Gold price rises on fears of economic crisis and geopolitical tensions

6th April 2023

By: Darren Parker

Creamer Media Contributing Editor Online


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According to commentary released by the World Gold Council (WGC) on April 6, the gold price rose by 9.2% during the first quarter to $1 980/oz, propelled by fears of an economic crisis and simmering geopolitical tensions, while the sudden banking mini crisis triggered by the collapse of Silicon Valley Bank (SVB) drove gold higher towards the end of the quarter, with yields and the dollar remaining ever-present drivers. 

The WGC said that, towards the end of the quarter, gold was unsuccessful in sustaining momentum above the $2 000/oz level, which it hit on three separate occasions in March. As concerns over the banking crisis eased, gold fell back somewhat as tactical demand for safe havens abated.

On a quarterly average basis, gold jumped to $1 890/oz, just 1% off the record high seen in the third quarter of 2020 at $1 911/oz. This was against a backdrop of increasing confidence that the cycle of monetary tightening may soon end, the WGC said.

Using the WGC’s Gold Returns Attribution Model (Gram), gold found support from lower yields and, to a lesser extent, a weaker dollar. It was a tumultuous quarter for yields, with a spike in interest rate volatility as rate expectations were repriced in response to the SVB event, the WGC said.

Meanwhile, yields on US ten-year treasuries fell by 40 basis points, thereby boosting gold’s performance.

“We believe that focus should also be placed on the unexplained component of the model which was positive in each of the first three months. This could, in part, represent the continued strength in central bank demand for gold,” the WGC said.

Using the rule of thumb from the WGC’s Qaurum model – an interactive tool that is meant to make the understanding of gold performance easier and more intuitive – that it takes about 30 t of gold demand to move the price 1%, a 4.8% cumulative residual suggests a figure of about 140 t gold, which coincidentally is close to that already reported by central banks so far.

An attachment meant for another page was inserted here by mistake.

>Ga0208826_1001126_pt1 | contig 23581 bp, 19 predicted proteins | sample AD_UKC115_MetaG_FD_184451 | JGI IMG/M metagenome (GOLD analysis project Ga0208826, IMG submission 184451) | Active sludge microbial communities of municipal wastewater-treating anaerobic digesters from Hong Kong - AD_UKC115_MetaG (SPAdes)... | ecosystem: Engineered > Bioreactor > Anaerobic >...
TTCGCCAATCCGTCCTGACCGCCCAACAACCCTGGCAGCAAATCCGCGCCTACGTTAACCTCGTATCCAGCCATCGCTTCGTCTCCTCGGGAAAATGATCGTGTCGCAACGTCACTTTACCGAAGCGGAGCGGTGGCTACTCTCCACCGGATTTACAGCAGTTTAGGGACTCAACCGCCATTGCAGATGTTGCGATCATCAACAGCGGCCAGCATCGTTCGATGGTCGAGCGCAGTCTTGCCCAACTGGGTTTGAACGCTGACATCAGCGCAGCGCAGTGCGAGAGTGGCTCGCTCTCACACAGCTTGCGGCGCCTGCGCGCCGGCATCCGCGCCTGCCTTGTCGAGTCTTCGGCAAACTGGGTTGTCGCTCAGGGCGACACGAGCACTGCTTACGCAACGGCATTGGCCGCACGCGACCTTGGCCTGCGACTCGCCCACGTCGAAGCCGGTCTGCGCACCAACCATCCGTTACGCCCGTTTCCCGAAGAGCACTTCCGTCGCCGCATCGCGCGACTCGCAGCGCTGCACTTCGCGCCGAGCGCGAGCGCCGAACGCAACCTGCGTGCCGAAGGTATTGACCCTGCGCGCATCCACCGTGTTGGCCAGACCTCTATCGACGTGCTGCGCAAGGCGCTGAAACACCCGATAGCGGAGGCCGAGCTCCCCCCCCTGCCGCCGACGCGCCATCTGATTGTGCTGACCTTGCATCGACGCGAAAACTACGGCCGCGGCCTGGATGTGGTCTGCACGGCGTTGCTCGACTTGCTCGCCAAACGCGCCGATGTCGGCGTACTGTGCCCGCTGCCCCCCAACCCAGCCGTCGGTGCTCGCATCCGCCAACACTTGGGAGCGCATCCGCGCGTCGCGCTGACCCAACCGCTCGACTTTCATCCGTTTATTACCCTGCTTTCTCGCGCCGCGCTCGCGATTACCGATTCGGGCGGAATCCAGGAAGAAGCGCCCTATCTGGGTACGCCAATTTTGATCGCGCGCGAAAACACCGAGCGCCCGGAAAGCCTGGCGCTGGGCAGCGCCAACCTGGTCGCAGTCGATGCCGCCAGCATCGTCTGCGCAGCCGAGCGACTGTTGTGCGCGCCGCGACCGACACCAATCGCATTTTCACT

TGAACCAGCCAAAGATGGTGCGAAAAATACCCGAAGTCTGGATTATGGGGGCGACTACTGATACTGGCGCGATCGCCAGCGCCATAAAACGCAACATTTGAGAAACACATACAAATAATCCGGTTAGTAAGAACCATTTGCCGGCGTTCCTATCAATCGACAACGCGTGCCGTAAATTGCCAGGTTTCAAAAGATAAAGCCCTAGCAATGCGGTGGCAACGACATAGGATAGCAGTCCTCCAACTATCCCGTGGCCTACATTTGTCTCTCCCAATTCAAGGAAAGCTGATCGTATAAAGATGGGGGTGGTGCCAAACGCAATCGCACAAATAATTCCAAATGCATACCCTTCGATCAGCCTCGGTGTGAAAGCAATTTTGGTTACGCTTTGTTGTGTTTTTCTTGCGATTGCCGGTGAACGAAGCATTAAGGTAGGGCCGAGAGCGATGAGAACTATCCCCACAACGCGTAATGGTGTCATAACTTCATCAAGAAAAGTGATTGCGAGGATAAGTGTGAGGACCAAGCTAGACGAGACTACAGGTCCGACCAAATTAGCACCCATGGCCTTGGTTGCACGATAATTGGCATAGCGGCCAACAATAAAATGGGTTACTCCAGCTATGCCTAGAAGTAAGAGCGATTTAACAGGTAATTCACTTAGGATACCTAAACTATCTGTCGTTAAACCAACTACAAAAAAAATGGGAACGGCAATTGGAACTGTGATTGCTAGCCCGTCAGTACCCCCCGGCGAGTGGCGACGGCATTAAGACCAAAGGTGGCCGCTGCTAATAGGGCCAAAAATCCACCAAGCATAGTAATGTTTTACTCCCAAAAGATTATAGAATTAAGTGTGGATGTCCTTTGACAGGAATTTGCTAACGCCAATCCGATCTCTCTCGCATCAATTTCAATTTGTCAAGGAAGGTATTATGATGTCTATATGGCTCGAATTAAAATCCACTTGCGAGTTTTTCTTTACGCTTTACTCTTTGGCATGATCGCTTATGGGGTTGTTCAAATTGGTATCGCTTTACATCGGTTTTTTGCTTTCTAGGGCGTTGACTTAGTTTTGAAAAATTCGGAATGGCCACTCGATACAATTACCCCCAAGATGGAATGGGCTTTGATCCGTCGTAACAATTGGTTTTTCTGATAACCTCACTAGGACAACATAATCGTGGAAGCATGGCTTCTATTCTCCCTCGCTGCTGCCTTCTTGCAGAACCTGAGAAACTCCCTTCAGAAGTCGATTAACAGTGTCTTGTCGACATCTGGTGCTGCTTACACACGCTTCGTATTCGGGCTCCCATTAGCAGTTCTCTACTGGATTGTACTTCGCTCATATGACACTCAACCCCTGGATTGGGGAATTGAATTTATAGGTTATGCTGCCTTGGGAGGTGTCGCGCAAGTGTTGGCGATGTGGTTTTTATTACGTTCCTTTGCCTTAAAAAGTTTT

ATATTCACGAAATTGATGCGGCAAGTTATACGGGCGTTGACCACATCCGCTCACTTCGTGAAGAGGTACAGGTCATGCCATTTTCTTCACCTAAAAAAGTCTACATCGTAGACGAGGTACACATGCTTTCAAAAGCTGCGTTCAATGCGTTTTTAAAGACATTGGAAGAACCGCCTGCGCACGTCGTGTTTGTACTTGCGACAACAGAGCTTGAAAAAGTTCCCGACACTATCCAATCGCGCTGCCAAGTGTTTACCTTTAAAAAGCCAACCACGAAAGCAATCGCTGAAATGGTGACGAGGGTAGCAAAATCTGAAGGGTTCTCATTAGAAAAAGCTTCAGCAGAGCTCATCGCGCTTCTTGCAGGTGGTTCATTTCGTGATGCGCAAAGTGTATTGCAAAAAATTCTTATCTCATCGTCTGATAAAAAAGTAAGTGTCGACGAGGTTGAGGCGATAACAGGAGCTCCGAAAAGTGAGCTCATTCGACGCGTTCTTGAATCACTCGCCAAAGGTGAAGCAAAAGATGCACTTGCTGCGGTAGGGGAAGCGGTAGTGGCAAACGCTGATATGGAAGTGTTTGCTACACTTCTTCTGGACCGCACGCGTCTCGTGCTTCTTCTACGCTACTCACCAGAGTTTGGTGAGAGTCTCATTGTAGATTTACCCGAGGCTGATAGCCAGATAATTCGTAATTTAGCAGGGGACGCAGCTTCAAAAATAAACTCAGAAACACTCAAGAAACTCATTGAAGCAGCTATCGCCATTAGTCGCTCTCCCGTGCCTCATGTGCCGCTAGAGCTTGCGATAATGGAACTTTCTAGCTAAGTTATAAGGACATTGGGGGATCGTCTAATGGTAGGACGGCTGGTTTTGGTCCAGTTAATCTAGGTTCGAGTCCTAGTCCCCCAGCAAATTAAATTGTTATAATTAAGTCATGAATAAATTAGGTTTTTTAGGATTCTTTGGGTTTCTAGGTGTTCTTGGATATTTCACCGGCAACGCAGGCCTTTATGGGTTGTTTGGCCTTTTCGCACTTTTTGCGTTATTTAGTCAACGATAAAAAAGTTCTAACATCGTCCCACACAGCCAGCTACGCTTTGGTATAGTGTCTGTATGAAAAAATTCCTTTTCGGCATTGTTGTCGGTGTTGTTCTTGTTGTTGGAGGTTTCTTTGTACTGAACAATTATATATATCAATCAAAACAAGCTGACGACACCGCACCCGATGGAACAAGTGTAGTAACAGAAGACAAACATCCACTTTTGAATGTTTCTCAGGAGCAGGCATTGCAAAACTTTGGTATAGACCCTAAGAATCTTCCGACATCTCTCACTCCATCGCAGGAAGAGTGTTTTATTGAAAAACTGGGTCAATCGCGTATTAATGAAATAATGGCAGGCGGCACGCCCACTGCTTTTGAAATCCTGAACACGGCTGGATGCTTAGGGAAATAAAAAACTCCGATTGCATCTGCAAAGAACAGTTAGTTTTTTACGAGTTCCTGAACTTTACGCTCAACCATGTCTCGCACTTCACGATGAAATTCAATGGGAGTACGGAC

By contrast, global gold exchange-traded funds (ETFs) have had a much tougher start to the year, the WGC said. Echoing this was net positioning in COMEX gold futures, which remained relatively subdued for much of the quarter. However, March saw combined inflows that have been previously unmatched since June 2019.

The WGC said that gold closed 2022 in resilient fashion, buttressed by central banks and retail investors as rates and the dollar soared. The first two months of 2023 started in a similar vein.

“But gold’s mere resilience has been a disappointment to some. The last 12 months of heightened geopolitical tension and a 40-year high in inflation should have been an environment in which gold could thrive, and a flat year left many asking whether gold should not have done better,” the WGC said.

However, if this had been the case, the impact on other corners of the markets would have likely been far worse, the WGC mused.

“Although bonds had one of their most dire years for decades, it was barely a bear market for equities, while 2022 experienced neither recessions, defaults, bankruptcies or large-scale layoffs. Also, unless one was unfortunate enough to have bought at the beginning of 2022, the drop in equities would have been cushioned by stellar prior returns but during March provided the first cracks in the US economic armour, which appeared with several small bank failures,” the WGC said.

It said it was, therefore, not surprising that, after such an unprecedented pace of hiking, something had to give, and that the problem with banks was that they were inherently part of a fragile system.

“Fractional banking works well until it doesn’t,” the WGC said.

For now, the focus is on small banks and the sector they are intrinsically wedded to commercial real estate (CRE). As yet, the outcome of this mini crisis episode remains unknown.

Currently the US Federal Reserve (Fed) and other central banks’ initiatives have prevented an escalation of deposit-flight woes at banks and a full blown CRE doom-loop crisis also looks contained, according to the WGC.

The most visible distress, it said, is evidenced by the oversupply of office space, largely a consequence of remote working. This is a relatively small part of the CRE sector and represents about 4% to 5% of debt that needs to be refinanced in 2023.

“Valuations across the CRE sector are lofty, but lofty valuations, unlike defaults, are not in themselves a systemic issue. The CRE sector remains cushioned for now with loan to value ratios at manageable levels,” the WGC said.

It further explained that markets were not positioned for a tail event and that, despite the increasing proliferation of tail events over the past two decades, there had been a lull in the last 12 months.

The WGC said, however, that market complacency about such risks was a worry.

“A bit of complacency, faith in central bankers and equity market resilience makes for an uneasy cocktail in the event of a full-blown crisis. But since such crises are almost impossible to time, a strategic holding to gold makes sense,” the WGC said.

Gold has historically responded well in such scenarios, as it did recently during the Ukraine invasion in February last year and the Silicon Valley Bank collapse in March, a pattern that is historically proven for gold during such times of volatility.

Edited by Chanel de Bruyn
Creamer Media Senior Deputy Editor Online





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